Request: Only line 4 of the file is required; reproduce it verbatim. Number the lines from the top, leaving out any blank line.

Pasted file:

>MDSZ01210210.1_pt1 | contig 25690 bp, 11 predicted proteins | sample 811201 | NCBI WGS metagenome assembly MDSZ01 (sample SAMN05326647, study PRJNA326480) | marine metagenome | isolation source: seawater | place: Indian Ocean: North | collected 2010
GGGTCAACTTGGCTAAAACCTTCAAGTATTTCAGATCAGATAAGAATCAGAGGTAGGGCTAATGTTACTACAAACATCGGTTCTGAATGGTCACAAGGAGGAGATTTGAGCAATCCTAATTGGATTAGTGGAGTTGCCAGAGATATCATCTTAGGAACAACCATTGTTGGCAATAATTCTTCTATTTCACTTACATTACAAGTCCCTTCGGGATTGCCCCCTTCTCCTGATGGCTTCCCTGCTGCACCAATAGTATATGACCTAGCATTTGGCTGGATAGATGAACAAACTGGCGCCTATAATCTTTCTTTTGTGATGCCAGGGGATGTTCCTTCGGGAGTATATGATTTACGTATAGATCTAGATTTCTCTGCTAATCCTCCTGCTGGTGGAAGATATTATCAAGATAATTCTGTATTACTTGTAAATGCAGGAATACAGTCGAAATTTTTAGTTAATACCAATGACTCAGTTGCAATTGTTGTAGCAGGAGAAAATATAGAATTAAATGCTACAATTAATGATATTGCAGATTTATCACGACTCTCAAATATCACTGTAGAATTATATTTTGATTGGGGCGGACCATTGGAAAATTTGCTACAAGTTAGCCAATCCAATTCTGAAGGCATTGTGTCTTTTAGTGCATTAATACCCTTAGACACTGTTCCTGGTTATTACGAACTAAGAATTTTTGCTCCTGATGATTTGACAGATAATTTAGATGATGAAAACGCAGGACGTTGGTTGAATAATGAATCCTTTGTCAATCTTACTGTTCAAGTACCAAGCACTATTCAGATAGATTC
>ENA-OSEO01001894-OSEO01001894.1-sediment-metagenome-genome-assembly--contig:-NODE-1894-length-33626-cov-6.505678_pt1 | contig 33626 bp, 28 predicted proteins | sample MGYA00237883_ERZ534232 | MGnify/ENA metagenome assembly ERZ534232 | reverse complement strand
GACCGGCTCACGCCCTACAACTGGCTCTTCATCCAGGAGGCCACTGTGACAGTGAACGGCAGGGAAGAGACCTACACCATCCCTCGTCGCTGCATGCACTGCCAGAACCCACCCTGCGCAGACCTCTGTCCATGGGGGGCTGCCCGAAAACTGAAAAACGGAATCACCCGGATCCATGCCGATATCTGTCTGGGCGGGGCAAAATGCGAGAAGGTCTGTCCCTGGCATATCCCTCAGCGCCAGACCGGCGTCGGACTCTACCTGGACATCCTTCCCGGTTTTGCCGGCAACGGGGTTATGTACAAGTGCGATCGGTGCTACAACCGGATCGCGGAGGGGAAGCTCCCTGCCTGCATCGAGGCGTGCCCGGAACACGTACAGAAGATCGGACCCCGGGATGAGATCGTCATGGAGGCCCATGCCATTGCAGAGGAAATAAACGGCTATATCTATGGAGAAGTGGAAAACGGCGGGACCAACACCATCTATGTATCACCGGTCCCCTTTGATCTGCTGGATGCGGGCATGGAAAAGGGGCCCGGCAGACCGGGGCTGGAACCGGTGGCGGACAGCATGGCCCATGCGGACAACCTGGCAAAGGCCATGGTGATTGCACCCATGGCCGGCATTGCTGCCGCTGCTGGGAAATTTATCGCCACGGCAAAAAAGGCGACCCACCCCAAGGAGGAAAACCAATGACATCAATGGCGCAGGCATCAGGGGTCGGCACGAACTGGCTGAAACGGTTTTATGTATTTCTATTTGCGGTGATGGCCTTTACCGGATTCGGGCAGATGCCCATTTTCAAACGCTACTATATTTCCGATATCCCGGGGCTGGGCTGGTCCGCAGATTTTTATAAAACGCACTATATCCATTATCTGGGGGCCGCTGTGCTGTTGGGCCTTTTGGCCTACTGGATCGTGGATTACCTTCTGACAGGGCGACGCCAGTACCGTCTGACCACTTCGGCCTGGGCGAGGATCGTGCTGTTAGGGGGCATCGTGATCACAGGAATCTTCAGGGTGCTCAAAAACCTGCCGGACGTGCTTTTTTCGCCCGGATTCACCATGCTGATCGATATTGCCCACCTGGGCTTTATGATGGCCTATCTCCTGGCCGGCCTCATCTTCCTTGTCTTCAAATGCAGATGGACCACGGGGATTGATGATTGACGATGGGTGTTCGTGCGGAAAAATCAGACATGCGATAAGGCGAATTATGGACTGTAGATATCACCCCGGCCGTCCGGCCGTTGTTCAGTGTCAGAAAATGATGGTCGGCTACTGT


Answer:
GACCGGCTCACGCCCTACAACTGGCTCTTCATCCAGGAGGCCACTGTGACAGTGAACGGCAGGGAAGAGACCTACACCATCCCTCGTCGCTGCATGCACTGCCAGAACCCACCCTGCGCAGACCTCTGTCCATGGGGGGCTGCCCGAAAACTGAAAAACGGAATCACCCGGATCCATGCCGATATCTGTCTGGGCGGGGCAAAATGCGAGAAGGTCTGTCCCTGGCATATCCCTCAGCGCCAGACCGGCGTCGGACTCTACCTGGACATCCTTCCCGGTTTTGCCGGCAACGGGGTTATGTACAAGTGCGATCGGTGCTACAACCGGATCGCGGAGGGGAAGCTCCCTGCCTGCATCGAGGCGTGCCCGGAACACGTACAGAAGATCGGACCCCGGGATGAGATCGTCATGGAGGCCCATGCCATTGCAGAGGAAATAAACGGCTATATCTATGGAGAAGTGGAAAACGGCGGGACCAACACCATCTATGTATCACCGGTCCCCTTTGATCTGCTGGATGCGGGCATGGAAAAGGGGCCCGGCAGACCGGGGCTGGAACCGGTGGCGGACAGCATGGCCCATGCGGACAACCTGGCAAAGGCCATGGTGATTGCACCCATGGCCGGCATTGCTGCCGCTGCTGGGAAATTTATCGCCACGGCAAAAAAGGCGACCCACCCCAAGGAGGAAAACCAATGACATCAATGGCGCAGGCATCAGGGGTCGGCACGAACTGGCTGAAACGGTTTTATGTATTTCTATTTGCGGTGATGGCCTTTACCGGATTCGGGCAGATGCCCATTTTCAAACGCTACTATATTTCCGATATCCCGGGGCTGGGCTGGTCCGCAGATTTTTATAAAACGCACTATATCCATTATCTGGGGGCCGCTGTGCTGTTGGGCCTTTTGGCCTACTGGATCGTGGATTACCTTCTGACAGGGCGACGCCAGTACCGTCTGACCACTTCGGCCTGGGCGAGGATCGTGCTGTTAGGGGGCATCGTGATCACAGGAATCTTCAGGGTGCTCAAAAACCTGCCGGACGTGCTTTTTTCGCCCGGATTCACCATGCTGATCGATATTGCCCACCTGGGCTTTATGATGGCCTATCTCCTGGCCGGCCTCATCTTCCTTGTCTTCAAATGCAGATGGACCACGGGGATTGATGATTGACGATGGGTGTTCGTGCGGAAAAATCAGACATGCGATAAGGCGAATTATGGACTGTAGATATCACCCCGGCCGTCCGGCCGTTGTTCAGTGTCAGAAAATGATGGTCGGCTACTGT